The main computing blocks, which are physically implemented on FPGA, are shown inside a grey box and consist of (i) bitstream generator, (ii) [theta] (delay) computing block, and (iii) MFCV estimation.
This block reduces the data flow towards the subsequent blocks, preserving useful information for the MFCV computing .
A reference literature study , in the MFCV evaluation field, highlights that the most critical point, in the MFCV estimation, is the optimal positioning of the surface EMG electrodes along the same muscle fibre .
Both the gastrocnemii are then considered in this context for the MFCV evaluation.
The MFCV is then derived from this estimation according to (1).
According to (1), the MFCV is derived from the ratio between the interelectrode distance [DELTA]d and [theta].
This section is dedicated to the implementation and testing of the proposed FPGA-based MFCV extractor in the contexts of walking assessment.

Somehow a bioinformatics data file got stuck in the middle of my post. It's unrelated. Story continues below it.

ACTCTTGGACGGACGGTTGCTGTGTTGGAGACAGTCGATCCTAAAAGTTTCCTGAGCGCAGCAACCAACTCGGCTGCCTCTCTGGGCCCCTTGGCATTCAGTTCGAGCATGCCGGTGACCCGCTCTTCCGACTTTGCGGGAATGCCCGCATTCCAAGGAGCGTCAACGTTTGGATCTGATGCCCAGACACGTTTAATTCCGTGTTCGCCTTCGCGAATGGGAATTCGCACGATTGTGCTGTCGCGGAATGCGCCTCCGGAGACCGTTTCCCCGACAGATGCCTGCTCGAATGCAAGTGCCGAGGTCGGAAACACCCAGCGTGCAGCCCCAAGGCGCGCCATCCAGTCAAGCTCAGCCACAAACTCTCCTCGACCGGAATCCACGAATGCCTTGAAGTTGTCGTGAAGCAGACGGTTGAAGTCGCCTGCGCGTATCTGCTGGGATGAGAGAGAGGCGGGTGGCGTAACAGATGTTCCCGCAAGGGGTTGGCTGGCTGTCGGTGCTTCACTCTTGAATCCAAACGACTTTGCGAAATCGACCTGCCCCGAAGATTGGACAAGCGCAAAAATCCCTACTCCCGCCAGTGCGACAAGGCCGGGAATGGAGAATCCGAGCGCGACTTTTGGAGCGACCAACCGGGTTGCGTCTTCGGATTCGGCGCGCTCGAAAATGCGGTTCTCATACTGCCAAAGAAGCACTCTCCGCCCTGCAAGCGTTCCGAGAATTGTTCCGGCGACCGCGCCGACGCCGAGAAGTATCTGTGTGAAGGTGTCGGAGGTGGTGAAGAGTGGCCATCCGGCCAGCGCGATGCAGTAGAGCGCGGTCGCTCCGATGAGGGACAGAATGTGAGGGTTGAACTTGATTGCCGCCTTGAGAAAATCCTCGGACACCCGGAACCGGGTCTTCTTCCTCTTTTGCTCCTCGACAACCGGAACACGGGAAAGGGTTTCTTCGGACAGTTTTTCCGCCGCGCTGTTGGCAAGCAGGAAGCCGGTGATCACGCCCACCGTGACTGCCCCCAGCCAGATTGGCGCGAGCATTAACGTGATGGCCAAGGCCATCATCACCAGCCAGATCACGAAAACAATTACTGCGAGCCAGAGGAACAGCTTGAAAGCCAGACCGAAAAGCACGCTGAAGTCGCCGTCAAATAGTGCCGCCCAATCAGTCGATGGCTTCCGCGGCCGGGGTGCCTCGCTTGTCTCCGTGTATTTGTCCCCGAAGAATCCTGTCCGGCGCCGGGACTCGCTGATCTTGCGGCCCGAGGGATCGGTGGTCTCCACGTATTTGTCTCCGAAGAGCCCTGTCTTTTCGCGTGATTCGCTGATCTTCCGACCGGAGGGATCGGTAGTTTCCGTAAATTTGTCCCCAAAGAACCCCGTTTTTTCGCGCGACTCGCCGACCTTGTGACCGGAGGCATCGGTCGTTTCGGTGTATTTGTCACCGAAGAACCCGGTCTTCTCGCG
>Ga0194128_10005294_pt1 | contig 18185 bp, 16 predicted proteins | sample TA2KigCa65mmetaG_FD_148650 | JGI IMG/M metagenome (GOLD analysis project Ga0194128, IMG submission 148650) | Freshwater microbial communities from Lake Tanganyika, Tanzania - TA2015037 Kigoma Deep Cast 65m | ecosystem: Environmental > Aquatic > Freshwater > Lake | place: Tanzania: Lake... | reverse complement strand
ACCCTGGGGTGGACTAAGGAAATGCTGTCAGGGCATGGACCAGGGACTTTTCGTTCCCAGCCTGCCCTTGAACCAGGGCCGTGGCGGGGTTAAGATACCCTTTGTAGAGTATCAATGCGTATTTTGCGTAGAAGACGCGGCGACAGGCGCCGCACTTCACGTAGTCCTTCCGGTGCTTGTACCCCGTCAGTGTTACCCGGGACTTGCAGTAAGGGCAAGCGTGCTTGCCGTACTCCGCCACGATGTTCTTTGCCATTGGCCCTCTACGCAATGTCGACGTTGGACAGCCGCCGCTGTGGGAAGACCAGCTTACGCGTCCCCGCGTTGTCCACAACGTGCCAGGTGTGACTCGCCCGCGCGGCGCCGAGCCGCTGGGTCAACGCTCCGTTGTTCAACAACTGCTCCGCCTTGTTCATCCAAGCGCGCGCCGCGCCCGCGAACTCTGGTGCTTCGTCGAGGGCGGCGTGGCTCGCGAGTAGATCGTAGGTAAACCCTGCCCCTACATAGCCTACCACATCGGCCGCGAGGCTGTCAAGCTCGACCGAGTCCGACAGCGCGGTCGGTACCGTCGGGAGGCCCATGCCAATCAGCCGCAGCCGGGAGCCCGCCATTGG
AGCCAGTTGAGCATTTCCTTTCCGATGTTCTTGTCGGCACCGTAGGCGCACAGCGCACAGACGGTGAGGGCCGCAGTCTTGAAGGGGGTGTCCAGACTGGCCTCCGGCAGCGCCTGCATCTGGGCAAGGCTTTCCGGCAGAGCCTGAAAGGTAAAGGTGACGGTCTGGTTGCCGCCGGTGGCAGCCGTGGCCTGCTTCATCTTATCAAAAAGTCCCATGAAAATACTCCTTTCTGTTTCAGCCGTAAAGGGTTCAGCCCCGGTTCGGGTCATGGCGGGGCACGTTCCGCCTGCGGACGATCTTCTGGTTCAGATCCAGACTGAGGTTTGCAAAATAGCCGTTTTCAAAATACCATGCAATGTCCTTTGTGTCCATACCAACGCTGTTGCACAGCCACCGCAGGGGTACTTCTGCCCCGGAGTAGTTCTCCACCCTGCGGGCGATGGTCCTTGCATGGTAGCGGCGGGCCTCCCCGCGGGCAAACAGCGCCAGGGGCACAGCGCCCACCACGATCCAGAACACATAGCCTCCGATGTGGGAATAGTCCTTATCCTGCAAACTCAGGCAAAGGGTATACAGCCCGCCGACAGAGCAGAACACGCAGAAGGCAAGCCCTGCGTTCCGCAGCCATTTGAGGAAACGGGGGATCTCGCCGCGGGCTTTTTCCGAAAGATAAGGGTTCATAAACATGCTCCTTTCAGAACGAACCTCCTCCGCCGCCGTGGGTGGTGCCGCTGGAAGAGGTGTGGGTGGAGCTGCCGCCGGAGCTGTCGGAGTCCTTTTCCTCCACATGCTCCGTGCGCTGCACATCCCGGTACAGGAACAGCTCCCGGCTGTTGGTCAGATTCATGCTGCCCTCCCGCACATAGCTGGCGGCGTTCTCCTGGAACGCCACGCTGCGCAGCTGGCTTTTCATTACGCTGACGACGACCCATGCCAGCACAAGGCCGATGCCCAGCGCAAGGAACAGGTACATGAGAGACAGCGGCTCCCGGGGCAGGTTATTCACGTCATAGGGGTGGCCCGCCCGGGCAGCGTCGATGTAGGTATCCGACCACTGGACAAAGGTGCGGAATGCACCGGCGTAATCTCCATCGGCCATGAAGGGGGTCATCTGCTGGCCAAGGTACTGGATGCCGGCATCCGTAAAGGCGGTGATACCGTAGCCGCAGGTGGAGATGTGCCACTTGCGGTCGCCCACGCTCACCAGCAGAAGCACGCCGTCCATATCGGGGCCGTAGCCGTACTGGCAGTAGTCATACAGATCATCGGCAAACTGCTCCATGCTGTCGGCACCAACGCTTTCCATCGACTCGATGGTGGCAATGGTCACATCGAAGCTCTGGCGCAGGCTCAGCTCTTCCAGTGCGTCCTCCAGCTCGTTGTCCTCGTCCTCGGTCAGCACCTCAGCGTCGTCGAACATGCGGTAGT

The overall MFCV estimation system uses 7214.5 logic elements out of 32,070 available (22.5%), 136,638/4065280 memory elements RAM (3.36%), and the 6296/64140 registers (9.81%).
From the actual contraction to the MFCV generation, the overall processing stage takes about 363.5 [+ or -] 0.25 ms, of which 301 ms for the useful signal acquisition and 62.5 [+ or -] 0.25 ms for the effective computing, matching the time requirements for real-time applications.
Considering 1 s of operation, the bitstream generator operates for the 100% of the time, the IBPN evaluation block for the 34.5% of the time, the 6 estimation block, and MFCV computing, together it operates for <0.001% of the considered time.
In this paper, we presented the FPGA (Altera Cyclone V) implementation and validation of a real-time MFCV estimator, usable in cyclic dynamic contractions such as an ordinary gait.
Finally, Table 4 compares the most important and recent MFCV extraction solutions in terms of the used computing dedicated platform, the applicability in the ordinary life, number of electrodes, easiness of installation, usage, and computing performance.